World-renowned cellist Yo-Yo Ma’s new project, Our Common Nature, sees him perform in some of the most beautiful and threatened outdoor spaces across the U.S.
“Let us use culture to remember that we are part of nature,” says Yo-Yo Ma, world-renowned American cellist. “That the survival of the earth cannot be separated from the health of society, and that to love each other is to love our planet.”
This ethos sums up Ma’s current tour and project, Our Common Nature, which sees the 67-year-old former child prodigy — who has recorded more than 120 albums and received 19 Grammy awards — travel and perform in some of the most beautiful outdoor spaces in the US, including caves and national parks.
Our Common Nature
In 2022, for example, Ma appeared at New River Gorge National Park, which is home to one of the oldest rivers in the world, and protects the Appalachian mountains.
In April 2023, Ma performed at the longest cave system in the world, Mammoth Cave National Park in south-central Kentucky, alongside the Louisville Orchestra. And in May, he started a journey across the Great Smoky Mountains — the mountain range that straddles North Carolina and Tennessee.
Like most of nature, all of these spaces are currently under threat from human activity, like urban development, air pollution, rising temperatures, agriculture, and deforestation.
And, so, Ma’s ultimate goal of performing in these spaces is to share not only his musical talent but also to help listeners forge a connection with the natural world and our humanity. The classic musician has performed in some of the best venues in the world, but these pop-up nature concerts, which are free to attend, have been transformative, he says.
Speaking to CBS about Our Common Nature, Ma explained: “I think I’m more in touch with the core of who I am. I’m more able to show what is inside,” he continued. “I’m a fuller human being.”
‘Let’s fall in love with our planet’
Since 2004, Ma has been a United Nations Messenger of Peace — this title is given to high-profile individuals from the fields of entertainment, art, science, sport, and so on, who “have committed themselves to helping the United Nations focus worldwide attention on pressing global issues that are close to their hearts.” Alongside Ma, Messengers of Peace include primatologist and environmentalist Jane Goodall and actor and environmentalist Leonardo DiCaprio.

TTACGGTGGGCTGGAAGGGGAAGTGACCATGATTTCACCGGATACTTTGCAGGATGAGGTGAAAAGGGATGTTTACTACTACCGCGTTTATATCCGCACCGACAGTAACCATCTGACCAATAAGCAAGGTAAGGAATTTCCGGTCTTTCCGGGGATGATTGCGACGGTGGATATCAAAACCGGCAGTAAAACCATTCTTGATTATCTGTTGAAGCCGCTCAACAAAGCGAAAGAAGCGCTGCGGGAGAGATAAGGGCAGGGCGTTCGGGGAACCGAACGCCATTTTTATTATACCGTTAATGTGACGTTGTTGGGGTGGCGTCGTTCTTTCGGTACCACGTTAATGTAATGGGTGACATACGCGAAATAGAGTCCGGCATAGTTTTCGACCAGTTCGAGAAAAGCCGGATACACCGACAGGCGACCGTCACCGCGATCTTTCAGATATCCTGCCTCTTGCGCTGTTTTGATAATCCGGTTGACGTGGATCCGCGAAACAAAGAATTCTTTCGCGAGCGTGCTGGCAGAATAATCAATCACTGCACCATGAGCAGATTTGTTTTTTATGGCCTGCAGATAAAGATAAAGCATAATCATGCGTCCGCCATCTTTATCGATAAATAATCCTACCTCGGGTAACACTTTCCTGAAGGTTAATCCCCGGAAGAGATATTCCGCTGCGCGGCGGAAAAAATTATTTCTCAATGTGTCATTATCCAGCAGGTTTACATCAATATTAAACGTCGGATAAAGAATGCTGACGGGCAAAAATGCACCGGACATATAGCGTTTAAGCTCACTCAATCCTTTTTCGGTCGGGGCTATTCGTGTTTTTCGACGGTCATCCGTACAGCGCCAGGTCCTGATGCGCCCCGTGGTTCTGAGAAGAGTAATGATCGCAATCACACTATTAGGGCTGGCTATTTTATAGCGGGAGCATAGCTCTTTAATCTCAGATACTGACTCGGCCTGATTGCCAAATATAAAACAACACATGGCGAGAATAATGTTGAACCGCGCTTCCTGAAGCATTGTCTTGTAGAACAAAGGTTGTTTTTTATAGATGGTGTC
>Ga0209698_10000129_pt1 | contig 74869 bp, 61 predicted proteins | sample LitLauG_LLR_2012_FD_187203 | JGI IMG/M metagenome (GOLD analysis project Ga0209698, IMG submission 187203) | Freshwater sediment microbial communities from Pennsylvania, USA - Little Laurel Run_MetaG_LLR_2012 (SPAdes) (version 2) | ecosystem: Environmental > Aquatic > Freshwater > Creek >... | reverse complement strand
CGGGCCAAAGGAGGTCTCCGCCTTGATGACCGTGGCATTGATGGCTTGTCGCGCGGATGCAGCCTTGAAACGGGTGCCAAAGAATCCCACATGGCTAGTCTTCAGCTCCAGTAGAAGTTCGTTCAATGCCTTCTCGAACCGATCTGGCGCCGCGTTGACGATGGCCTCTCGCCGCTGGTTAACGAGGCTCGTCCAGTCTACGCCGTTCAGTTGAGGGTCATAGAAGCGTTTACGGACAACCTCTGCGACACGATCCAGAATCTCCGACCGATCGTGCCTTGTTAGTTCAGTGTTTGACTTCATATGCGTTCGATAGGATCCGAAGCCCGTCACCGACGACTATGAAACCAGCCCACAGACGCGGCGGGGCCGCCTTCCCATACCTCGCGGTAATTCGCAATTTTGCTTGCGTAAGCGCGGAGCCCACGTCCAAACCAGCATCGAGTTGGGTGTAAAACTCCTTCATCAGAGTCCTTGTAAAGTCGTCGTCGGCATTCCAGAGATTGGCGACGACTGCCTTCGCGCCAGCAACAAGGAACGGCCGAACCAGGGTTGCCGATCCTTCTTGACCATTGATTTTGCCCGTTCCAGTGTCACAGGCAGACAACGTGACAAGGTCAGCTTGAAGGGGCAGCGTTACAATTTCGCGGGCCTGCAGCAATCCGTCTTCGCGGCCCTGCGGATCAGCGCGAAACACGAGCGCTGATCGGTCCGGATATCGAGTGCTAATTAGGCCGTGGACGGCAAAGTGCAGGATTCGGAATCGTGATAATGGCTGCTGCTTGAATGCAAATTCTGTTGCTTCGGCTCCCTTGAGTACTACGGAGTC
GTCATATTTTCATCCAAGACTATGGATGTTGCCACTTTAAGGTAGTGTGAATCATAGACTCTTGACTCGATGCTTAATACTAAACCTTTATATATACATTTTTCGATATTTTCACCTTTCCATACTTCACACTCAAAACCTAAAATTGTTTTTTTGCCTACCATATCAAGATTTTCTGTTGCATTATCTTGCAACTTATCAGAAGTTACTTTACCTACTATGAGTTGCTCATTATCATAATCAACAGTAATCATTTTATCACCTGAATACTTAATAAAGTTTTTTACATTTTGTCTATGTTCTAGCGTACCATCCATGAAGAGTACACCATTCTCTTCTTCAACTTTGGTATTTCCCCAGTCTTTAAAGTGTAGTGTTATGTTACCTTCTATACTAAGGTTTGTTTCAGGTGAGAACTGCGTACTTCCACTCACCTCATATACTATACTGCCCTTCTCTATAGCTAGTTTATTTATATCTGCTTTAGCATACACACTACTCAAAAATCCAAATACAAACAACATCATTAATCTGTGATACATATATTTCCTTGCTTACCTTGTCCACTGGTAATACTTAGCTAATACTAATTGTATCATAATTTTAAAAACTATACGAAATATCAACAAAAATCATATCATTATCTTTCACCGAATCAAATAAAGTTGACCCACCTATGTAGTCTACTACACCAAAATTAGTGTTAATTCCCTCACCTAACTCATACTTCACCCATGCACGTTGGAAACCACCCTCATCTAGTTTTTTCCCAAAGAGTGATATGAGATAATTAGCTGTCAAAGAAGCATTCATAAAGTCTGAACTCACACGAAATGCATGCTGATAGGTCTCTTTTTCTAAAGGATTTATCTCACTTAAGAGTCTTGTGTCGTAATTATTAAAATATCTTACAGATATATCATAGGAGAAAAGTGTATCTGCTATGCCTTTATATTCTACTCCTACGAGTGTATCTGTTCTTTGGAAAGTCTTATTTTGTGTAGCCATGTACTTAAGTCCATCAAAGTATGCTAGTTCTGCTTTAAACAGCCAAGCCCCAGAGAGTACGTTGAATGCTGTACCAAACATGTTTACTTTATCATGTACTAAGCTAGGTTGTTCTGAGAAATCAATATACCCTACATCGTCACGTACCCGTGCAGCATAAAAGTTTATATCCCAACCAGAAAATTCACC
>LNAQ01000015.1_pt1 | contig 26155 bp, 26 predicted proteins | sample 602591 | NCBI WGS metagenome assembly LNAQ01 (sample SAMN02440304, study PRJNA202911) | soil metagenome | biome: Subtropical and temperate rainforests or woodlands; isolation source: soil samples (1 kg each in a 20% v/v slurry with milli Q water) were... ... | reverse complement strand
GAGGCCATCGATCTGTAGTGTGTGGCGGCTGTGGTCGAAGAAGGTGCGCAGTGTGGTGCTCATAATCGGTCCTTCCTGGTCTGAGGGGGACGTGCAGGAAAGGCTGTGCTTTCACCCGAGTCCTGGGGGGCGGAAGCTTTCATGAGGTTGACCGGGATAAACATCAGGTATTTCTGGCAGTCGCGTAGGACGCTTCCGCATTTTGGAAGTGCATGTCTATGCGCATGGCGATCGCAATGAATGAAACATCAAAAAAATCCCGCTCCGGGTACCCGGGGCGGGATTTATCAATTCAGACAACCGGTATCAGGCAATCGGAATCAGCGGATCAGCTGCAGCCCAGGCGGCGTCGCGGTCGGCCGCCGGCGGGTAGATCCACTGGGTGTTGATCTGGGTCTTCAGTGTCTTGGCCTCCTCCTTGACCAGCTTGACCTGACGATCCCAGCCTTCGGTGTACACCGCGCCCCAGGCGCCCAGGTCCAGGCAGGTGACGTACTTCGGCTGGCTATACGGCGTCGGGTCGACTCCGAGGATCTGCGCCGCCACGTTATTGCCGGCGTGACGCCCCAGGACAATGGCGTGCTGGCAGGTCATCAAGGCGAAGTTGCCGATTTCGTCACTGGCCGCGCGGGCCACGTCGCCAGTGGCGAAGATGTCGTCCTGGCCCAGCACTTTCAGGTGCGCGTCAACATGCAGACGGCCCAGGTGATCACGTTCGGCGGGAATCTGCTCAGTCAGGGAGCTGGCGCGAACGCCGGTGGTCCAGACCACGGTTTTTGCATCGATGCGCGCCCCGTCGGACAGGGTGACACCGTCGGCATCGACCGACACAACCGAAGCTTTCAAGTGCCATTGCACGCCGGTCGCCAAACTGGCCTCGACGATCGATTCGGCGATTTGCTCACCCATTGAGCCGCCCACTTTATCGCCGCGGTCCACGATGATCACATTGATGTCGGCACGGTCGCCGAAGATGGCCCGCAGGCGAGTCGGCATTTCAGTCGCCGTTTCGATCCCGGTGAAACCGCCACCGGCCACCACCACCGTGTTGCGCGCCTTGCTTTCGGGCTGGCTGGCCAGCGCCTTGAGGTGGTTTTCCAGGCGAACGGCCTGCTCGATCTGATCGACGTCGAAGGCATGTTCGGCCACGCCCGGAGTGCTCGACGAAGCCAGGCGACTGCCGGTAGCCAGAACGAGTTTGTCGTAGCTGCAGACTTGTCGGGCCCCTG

And Ma has also long been an environmental advocate. After visiting Cape Town a few years ago on his six-continent Bach Project tour, he became a patron of the Sea Change Project, which is a team of media and science professionals dedicated to the long-term protection of the Great African Seaforest. The latter refers to the giant bamboo kelp forest off the coast of South Africa where the award-winning documentary My Octopus Teacher was filmed.
Ma has also backed projects like SukkhaCitta, a social enterprise that strives to change the lives of artisans in rural Indonesia and, in turn, build a more sustainable, less pollutive textile industry.
And recently, he collaborated on Weckuwapok, a short documentary by the Reciprocity Project, which aims to uplift Indigenous teachings and “invite us to accept the new day, and put behind us any harm done the day before.”
In 2021, Ma contributed a performance to Antarctica: Life Emerging, a collaborative 13-minute musical journey through Antarctica, which aimed to bring awareness to ongoing efforts to establish more Marine Protected Areas in the Southern Ocean.
We are stewards of the earth, believes Ma. As he told National Geographic in 2021: “[It’s our job], from the littlest person to the oldest person everywhere, to say, we treasure this, this is our home, this is what gives us sustenance, this is what gives us meaning.” He continued: “In every possible thing that we do, let’s fall in love with our planet.”
For the cellist, Our Common Nature is all about doing exactly that. There are no frills, no giant orchestras, no auditoriums. Just the music, the earth, and the people who come.
He once said, per the New York Times: “What if there’s a way that we can end up thinking and feeling and knowing that we are coming from nature, that we’re a part of nature, instead of just thinking: What can we use it for?”
For more on Our Common Nature and Ma’s upcoming performances, including shows with the Boston Symphony Orchestra, the Philadelphia Orchestra, and the Spokane Symphony, find his website here. And you can follow his journey via social media here.
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